“Almost 27 percent of teens are receiving sexts and almost 15 percent are sending them, according to findings in the Journal of the American Medical Association (JAMA) Pediatrics.”

    “Twelve percent of teens have forwarded a sext without consent – sending sexually explicit material on without asking permission of those involved, and 8.4 percent had one of their own sexts forwarded without their consent.”

    How will legislation keep up?

  15. More registries may be coming

    Someone said more registries here, soooo…

    Early warning sign? More states consider animal abuser lists

    http://journalstar.com/lifestyles/early-warning-sign-more-states-consider-animal-abuser-lists/article_0c9b8281-75cd-529c-81b1-267e5760e35a.html

  16. David Kennerly

    “Keep violent sex offenders locked up”

    http://www.sacbee.com/opinion/op-ed/soapbox/article201464089.html

  17. TXSO4LIFE

    This morning in an opinion authored by Samuel Alito that Immigrants detained for removal proceedings may be held indefinitely and are not entitled to a bail hearing. The ruling means that immigrant detainees, who are sometimes held for months and years on end, have no recourse to challenge their confinement. I know this may be a bit of base, but justice breyer was so upset that he stand up and read his dissent by saying “We need only recall the words of the Declaration of Independence, in particular its insistence that all men and women have ‘certain unalienable Rights,’ and that among them is the right to ‘Liberty.’”
    http://dailycaller.com/2018/02/27/supreme-court-oks-broad-immigrant-detention/

  18. mike r

    Check out a couple of cases the CA AG relies upon in support of their Motion to Dismiss. This is only the two go to cases and the others are just as bad for them as well.

    The Ninth Circuit made note in Clark v Ryan 836 F.3d 1013, 1017 (9th Circuit 2016) citing State v. Henry, 228 P.3d 900, 904 (Ariz. Ct. App. 2010) when considering if registration was an affirmative disability “In Henry the court reasoned that the Arizona legislature “has taken steps to tailor the statutes to serve more precisely their nonpunitive ends.” Id. The Clark Court noted “For example, mandatory notification is required only for offenders who are deemed to pose a high risk to the community” Id.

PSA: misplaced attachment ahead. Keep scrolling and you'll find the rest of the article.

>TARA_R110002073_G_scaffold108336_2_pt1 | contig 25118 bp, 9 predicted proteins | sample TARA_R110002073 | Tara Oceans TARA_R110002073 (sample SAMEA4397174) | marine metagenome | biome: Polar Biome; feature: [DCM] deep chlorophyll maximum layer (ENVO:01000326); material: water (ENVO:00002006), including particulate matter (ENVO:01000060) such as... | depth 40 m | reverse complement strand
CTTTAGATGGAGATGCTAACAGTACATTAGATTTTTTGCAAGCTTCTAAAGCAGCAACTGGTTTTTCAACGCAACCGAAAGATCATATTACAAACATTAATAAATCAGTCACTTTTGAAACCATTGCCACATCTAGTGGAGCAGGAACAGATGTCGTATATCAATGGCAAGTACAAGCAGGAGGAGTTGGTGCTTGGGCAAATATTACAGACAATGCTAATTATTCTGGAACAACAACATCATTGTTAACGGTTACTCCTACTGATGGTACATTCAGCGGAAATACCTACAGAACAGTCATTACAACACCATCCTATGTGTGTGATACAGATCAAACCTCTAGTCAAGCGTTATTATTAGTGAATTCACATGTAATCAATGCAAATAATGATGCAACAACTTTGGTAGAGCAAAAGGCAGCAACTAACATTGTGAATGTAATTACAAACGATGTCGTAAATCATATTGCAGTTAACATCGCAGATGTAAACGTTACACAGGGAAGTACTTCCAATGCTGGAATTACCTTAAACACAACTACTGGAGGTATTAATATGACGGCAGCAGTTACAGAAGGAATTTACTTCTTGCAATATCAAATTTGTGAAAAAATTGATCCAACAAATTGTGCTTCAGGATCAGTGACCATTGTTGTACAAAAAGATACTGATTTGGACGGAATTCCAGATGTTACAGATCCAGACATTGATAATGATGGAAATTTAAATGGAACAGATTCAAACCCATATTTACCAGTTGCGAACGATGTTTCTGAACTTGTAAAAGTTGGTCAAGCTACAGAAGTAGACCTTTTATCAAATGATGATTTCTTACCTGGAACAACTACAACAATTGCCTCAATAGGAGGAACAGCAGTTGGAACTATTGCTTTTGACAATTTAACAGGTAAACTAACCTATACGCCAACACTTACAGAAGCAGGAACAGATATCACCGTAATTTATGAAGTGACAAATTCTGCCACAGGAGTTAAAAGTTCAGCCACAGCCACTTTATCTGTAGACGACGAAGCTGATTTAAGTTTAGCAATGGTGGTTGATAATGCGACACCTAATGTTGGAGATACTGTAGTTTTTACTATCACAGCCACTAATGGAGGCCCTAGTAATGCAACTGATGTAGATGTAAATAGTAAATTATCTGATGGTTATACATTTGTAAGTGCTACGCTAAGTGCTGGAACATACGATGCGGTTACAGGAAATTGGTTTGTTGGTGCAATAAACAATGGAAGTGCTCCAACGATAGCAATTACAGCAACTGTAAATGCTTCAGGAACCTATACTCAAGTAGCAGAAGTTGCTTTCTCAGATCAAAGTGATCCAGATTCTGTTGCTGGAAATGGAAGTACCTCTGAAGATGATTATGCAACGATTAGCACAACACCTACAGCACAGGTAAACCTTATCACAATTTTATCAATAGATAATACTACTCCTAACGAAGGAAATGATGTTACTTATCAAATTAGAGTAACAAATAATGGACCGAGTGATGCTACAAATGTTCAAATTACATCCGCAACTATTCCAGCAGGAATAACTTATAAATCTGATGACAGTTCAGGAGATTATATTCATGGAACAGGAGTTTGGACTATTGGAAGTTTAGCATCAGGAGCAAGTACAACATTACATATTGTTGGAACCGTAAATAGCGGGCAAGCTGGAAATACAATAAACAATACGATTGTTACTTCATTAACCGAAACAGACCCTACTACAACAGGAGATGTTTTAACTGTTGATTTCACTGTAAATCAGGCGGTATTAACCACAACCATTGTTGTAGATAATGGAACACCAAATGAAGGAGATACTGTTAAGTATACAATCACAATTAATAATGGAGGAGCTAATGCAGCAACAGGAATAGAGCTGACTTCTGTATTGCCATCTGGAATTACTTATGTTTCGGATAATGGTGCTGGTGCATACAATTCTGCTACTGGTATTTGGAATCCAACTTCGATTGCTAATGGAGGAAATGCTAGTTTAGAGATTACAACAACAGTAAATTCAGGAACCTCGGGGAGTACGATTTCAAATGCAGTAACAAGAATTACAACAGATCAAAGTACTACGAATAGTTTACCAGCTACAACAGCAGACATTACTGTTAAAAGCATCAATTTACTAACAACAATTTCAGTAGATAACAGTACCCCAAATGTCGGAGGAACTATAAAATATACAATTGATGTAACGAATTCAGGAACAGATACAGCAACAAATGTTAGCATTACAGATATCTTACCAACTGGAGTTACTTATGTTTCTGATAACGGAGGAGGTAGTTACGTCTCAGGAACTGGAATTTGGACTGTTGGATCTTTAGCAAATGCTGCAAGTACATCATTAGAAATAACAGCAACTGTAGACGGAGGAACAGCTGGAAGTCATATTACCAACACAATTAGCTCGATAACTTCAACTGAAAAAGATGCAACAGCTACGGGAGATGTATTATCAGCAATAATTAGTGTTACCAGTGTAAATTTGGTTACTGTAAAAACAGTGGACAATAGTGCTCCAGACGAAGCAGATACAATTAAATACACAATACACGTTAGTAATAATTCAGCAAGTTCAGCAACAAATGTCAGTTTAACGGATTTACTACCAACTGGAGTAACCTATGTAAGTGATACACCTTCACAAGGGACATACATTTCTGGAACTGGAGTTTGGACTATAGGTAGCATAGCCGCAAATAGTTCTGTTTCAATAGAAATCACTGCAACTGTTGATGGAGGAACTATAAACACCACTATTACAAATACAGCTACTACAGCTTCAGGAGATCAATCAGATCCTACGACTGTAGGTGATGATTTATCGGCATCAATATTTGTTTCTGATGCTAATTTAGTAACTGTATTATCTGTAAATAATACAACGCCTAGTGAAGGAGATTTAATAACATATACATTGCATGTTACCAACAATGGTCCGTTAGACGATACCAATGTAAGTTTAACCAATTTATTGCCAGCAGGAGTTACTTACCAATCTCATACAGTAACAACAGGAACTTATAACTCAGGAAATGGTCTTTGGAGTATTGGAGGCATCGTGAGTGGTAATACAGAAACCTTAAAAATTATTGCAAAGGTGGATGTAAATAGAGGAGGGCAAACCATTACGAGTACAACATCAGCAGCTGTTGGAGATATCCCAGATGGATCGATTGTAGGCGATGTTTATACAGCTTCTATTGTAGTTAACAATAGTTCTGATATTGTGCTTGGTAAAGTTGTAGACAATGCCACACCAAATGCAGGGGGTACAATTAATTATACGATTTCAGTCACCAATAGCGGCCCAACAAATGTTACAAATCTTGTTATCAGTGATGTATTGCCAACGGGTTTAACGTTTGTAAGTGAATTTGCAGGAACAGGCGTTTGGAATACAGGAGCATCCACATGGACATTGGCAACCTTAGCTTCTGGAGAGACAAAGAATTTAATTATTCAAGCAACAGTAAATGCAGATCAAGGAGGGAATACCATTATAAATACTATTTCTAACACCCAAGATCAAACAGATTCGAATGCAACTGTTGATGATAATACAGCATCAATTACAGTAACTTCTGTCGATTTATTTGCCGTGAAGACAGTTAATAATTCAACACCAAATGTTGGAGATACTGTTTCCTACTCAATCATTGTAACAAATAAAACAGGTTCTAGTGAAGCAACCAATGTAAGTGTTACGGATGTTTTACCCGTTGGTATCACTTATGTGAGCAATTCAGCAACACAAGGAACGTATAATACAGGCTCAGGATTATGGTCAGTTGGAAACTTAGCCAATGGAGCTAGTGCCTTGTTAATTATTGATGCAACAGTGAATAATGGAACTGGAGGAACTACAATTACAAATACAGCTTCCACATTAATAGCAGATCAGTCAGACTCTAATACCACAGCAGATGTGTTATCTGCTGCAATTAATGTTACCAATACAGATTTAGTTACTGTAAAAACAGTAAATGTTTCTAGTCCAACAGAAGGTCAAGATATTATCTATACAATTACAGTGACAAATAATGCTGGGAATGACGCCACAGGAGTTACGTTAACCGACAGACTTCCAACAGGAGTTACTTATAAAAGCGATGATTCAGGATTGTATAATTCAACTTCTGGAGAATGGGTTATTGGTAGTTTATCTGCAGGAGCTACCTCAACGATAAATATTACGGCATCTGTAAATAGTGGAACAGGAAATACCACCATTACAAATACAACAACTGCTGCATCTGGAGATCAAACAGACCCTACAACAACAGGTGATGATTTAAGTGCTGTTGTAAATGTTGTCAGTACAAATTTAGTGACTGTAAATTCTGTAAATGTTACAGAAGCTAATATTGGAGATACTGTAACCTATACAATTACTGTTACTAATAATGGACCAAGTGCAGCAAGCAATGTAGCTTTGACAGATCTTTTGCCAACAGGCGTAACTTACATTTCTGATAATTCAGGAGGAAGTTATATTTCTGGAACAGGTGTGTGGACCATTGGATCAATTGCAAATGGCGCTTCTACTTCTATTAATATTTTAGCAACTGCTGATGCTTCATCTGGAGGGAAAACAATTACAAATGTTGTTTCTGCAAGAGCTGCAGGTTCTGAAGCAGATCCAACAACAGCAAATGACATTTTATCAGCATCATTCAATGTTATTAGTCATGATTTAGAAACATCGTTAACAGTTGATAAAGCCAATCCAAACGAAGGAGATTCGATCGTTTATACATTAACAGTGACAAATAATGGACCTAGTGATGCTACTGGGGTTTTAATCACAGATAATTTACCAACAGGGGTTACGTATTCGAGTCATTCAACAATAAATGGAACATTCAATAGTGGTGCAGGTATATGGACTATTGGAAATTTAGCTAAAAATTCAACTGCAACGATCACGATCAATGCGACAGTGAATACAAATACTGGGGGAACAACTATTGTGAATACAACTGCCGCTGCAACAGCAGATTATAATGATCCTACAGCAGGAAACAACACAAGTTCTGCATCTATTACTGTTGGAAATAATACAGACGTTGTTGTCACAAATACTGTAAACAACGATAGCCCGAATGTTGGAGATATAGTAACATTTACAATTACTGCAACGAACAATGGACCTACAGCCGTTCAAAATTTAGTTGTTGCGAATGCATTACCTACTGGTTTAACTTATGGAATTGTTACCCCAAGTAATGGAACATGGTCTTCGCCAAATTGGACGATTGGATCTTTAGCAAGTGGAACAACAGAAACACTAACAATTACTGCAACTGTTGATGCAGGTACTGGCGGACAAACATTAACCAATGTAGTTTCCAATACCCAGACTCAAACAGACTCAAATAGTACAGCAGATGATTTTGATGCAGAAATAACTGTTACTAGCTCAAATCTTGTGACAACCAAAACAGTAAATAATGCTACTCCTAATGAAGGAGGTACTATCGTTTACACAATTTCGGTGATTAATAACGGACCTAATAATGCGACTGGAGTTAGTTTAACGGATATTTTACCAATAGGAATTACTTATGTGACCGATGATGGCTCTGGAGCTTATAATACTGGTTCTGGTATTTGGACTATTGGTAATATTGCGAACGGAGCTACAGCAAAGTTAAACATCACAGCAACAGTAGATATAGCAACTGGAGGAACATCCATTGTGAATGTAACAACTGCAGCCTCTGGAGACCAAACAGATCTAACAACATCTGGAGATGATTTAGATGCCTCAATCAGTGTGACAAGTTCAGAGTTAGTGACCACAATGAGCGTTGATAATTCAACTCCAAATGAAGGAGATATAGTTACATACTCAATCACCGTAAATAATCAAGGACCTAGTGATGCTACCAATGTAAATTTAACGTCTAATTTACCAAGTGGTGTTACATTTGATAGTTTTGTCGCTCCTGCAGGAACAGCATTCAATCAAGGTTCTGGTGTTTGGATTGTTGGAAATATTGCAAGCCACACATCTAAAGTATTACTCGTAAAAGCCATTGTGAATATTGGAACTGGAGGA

This is what I wrote.
    No steps have been taken to narrowly tailor the State statutes as applied to Plaintiff. The Henry and Clark courts were dealing with a completely different set of facts then what we have in Plaintiff’s case.

    Plaintiff is far from being high risk and in fact scores on the very low end of low-moderate on the State’s own Static 99R test. See attached Static 99R score- two points at EXHIBIT H. That test doesn’t consider time offense free in the community (approx. 12 years). Plaintiff is extremely low (to no) risk to re-offend according to the government’s own reports and sources. See Supra.
    Plaintiff has submitted extensive out of state government reports (EXHIBIT K) and Academic empirical evidence (EXHIBIT J) which conclude (or at the least very persuasive) that sex offender registration and notification is ineffective and may even be counterproductive, which undermines Defendant’s claims even further that registration serves a compelling regulatory or civic purpose.

    Then check out Hatton.
    Hatton v. Bonner, 356 F.3d 955 (9th Cir.2004) which was decided right before CA passed their Internet publication law and places emphasis that the registry was not available through the Internet.

    “Unlike other states that post their entire registries on Internet websites, California limits the circumstances in which law enforcement agencies may disseminate information from the registry, id. § 290.45, and regulates public inquiries to the registry, id. § 290.4. Agencies may disseminate certain information about serious offenders only when they reasonably suspect that an offender poses a risk, and only to institutions and community members that are likely to be at risk.4  Id. § 290.45(a).”

    “California allows public inquires to the registry in only two ways:  through toll calls to a telephone number or in person at a local police station.   See id. § 290.4(a)(3)-(4).   The California statute requires members of the public to satisfy certain conditions in order to obtain access, and it restricts what information will be released to members of the public.” See id.

    Sure seems as though the 9th is and was concerned about the dissemination of personal info for anyone not deemed high risk.

    • TS